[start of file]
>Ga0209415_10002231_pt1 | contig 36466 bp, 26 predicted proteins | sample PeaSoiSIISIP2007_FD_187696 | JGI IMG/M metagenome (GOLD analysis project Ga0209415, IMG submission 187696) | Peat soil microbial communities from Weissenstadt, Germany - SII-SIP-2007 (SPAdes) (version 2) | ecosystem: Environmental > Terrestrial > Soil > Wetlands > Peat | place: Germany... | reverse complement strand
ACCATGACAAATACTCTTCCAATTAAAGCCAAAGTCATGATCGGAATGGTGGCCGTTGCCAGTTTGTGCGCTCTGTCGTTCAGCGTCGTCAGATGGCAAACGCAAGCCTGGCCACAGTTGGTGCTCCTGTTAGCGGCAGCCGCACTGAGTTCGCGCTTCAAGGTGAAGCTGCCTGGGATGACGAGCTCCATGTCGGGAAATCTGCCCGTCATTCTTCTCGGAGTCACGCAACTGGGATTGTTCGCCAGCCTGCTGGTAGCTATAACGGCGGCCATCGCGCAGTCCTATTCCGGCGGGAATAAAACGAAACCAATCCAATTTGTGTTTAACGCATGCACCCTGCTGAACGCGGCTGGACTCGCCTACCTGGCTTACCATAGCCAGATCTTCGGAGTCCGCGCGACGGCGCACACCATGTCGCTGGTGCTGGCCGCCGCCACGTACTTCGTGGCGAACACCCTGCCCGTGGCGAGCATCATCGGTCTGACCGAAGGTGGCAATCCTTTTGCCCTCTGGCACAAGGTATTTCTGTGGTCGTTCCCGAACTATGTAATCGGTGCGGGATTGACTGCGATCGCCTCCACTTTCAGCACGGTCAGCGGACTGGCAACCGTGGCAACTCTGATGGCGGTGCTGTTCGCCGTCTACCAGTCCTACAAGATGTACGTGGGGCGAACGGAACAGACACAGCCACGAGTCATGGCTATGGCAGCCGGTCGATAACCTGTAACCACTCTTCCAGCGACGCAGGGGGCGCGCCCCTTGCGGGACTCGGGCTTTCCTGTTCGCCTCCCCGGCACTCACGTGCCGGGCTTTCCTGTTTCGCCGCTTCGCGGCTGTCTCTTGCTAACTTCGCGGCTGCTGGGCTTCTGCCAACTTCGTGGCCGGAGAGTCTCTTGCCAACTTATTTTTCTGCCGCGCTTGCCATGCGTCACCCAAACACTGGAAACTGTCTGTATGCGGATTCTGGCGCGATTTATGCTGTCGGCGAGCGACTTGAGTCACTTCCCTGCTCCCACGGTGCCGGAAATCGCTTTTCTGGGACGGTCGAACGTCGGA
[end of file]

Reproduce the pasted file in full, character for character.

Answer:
>Ga0209415_10002231_pt1 | contig 36466 bp, 26 predicted proteins | sample PeaSoiSIISIP2007_FD_187696 | JGI IMG/M metagenome (GOLD analysis project Ga0209415, IMG submission 187696) | Peat soil microbial communities from Weissenstadt, Germany - SII-SIP-2007 (SPAdes) (version 2) | ecosystem: Environmental > Terrestrial > Soil > Wetlands > Peat | place: Germany... | reverse complement strand
ACCATGACAAATACTCTTCCAATTAAAGCCAAAGTCATGATCGGAATGGTGGCCGTTGCCAGTTTGTGCGCTCTGTCGTTCAGCGTCGTCAGATGGCAAACGCAAGCCTGGCCACAGTTGGTGCTCCTGTTAGCGGCAGCCGCACTGAGTTCGCGCTTCAAGGTGAAGCTGCCTGGGATGACGAGCTCCATGTCGGGAAATCTGCCCGTCATTCTTCTCGGAGTCACGCAACTGGGATTGTTCGCCAGCCTGCTGGTAGCTATAACGGCGGCCATCGCGCAGTCCTATTCCGGCGGGAATAAAACGAAACCAATCCAATTTGTGTTTAACGCATGCACCCTGCTGAACGCGGCTGGACTCGCCTACCTGGCTTACCATAGCCAGATCTTCGGAGTCCGCGCGACGGCGCACACCATGTCGCTGGTGCTGGCCGCCGCCACGTACTTCGTGGCGAACACCCTGCCCGTGGCGAGCATCATCGGTCTGACCGAAGGTGGCAATCCTTTTGCCCTCTGGCACAAGGTATTTCTGTGGTCGTTCCCGAACTATGTAATCGGTGCGGGATTGACTGCGATCGCCTCCACTTTCAGCACGGTCAGCGGACTGGCAACCGTGGCAACTCTGATGGCGGTGCTGTTCGCCGTCTACCAGTCCTACAAGATGTACGTGGGGCGAACGGAACAGACACAGCCACGAGTCATGGCTATGGCAGCCGGTCGATAACCTGTAACCACTCTTCCAGCGACGCAGGGGGCGCGCCCCTTGCGGGACTCGGGCTTTCCTGTTCGCCTCCCCGGCACTCACGTGCCGGGCTTTCCTGTTTCGCCGCTTCGCGGCTGTCTCTTGCTAACTTCGCGGCTGCTGGGCTTCTGCCAACTTCGTGGCCGGAGAGTCTCTTGCCAACTTATTTTTCTGCCGCGCTTGCCATGCGTCACCCAAACACTGGAAACTGTCTGTATGCGGATTCTGGCGCGATTTATGCTGTCGGCGAGCGACTTGAGTCACTTCCCTGCTCCCACGGTGCCGGAAATCGCTTTTCTGGGACGGTCGAACGTCGGA